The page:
The Holderness Coastline

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  • Created by: saraaa.
  • Created on: 20-03-16 22:58
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  • The Holderness Coastline
    • Causes
      • Physical
        • The coast is frequently subjected to powerful destructive waves (created by strong winds blowing over a long fetch) from the North Sea
        • The soft boulder clay cliffs, deposited at the end of the last Ice Age are easily eroded
        • The destructive power of the waves may be increasing due to slow sea level rise
        • The eroded material is transported out to sea or transported by longshore drift. Therefore the beaches are thin and do little to protect the coastlin
      • Human
        • Input of new resistance points along the coast at Hornsea, Withernsea, Mappleton and the Gas Terminals at Easington
        • The removal of sediment offshore. In 2000 3, 811, 044 tonnes was dredged legally offshore but it is thought more has been removed illegally
    • Impacts
      • Social & Economic
        • Industry at Easington is being threatened as the gas terminal is too close to the sea. It supplies a large amount of North Sea oil.
        • Farms alongside the sea are devaluing and losing profits year on year as land falls into the sea
          • SUE EARL
        • Withernsea has to spend millions of pounds each year to protect its population.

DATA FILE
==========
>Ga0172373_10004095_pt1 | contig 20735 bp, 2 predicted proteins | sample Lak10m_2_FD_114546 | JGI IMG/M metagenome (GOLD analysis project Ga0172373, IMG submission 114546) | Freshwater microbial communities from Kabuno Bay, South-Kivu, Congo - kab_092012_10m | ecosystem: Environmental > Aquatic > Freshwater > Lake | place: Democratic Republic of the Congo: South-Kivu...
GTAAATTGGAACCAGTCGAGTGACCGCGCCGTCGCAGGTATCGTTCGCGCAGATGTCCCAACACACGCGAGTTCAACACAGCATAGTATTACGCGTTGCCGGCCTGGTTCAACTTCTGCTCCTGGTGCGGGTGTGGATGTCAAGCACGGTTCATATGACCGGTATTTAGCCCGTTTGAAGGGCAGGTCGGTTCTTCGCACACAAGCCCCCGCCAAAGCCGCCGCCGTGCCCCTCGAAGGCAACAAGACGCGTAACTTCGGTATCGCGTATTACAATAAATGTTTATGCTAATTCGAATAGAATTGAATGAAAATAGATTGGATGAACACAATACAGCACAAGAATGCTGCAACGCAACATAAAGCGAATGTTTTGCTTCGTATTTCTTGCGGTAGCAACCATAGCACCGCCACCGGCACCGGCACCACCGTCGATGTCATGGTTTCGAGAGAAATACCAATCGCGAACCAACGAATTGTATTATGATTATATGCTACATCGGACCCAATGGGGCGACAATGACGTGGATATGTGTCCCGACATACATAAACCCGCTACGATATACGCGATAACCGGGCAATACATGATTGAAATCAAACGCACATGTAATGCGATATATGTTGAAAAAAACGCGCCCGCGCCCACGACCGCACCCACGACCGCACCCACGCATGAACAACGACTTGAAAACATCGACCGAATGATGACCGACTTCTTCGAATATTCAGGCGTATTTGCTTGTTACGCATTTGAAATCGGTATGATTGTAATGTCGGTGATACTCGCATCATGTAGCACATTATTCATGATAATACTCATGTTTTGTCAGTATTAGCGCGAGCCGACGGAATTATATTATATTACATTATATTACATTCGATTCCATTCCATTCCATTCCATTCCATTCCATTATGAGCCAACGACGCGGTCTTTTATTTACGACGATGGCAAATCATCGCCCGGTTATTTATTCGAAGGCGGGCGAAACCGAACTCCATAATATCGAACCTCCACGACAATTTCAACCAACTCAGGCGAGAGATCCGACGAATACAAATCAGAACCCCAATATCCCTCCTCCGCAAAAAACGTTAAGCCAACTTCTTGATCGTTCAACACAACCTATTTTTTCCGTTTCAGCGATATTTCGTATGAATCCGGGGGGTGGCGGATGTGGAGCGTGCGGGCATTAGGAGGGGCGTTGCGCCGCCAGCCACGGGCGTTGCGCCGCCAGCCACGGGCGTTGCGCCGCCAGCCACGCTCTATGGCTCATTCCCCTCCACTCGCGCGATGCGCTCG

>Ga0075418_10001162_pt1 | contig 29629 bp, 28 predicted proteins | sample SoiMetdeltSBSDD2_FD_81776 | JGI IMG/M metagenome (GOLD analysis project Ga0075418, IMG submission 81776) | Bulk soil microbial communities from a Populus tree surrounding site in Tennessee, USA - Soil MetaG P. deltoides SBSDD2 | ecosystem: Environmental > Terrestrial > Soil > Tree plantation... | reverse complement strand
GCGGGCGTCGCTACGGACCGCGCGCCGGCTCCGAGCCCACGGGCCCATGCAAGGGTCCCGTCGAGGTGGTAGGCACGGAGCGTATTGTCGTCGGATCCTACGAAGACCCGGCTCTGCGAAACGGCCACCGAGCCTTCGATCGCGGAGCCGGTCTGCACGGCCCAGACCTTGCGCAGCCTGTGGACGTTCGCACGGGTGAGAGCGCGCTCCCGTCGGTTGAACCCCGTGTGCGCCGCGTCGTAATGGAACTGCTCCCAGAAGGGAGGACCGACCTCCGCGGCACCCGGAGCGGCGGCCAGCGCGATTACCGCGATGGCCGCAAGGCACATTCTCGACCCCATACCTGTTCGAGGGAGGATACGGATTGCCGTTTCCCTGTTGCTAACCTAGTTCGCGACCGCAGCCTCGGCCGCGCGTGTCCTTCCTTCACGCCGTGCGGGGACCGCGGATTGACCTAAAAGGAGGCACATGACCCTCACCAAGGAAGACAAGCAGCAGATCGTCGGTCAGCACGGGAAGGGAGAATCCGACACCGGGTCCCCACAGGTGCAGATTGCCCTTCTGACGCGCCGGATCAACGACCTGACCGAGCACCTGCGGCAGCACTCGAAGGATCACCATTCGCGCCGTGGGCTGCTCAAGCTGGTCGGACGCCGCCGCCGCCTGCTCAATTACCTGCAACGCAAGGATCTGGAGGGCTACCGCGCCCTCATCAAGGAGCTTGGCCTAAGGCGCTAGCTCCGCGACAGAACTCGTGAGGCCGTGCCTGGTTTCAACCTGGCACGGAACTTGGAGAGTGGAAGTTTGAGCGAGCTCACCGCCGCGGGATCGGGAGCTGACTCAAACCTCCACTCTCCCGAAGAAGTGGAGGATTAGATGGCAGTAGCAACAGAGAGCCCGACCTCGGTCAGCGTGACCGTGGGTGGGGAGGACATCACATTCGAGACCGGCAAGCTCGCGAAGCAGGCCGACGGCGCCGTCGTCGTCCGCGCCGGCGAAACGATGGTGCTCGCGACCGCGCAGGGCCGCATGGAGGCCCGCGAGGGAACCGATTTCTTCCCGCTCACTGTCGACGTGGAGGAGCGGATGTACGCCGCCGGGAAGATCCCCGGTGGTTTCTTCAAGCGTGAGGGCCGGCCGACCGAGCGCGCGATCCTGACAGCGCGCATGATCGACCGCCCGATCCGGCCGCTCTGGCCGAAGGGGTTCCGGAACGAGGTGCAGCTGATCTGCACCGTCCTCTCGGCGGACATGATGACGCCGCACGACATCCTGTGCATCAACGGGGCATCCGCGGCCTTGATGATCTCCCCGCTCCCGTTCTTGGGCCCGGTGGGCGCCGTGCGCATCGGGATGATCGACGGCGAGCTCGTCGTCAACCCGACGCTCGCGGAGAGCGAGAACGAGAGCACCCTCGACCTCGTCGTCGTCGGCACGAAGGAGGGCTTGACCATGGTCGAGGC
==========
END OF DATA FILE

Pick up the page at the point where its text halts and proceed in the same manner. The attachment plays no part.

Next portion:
• Properties along the coast lose their value, leaving owners in negative equity
        • Many of the settlements rely heavily on tourism and if they are undefended their trade would diminish as facilities close down.
        • There would be little or no new investment to sustain local communities
        • The loss of jobs and few jobs means that young people move away from the settlements along the coast.
      • Environmental
        • By protecting certain areas along the coast it has made erosion worse in other places.
        • Essential services (coastguard and lifeguard) will soon have to be moved as due to defences Spurn point is not receiving enough material.
        • Wildlife behind Spurn Point is losing diversity as the environment cannot support many species due to the lack of sediment
        • The headland at Flamborough has formed into classic examples of stacks, arches, stumps and caves.


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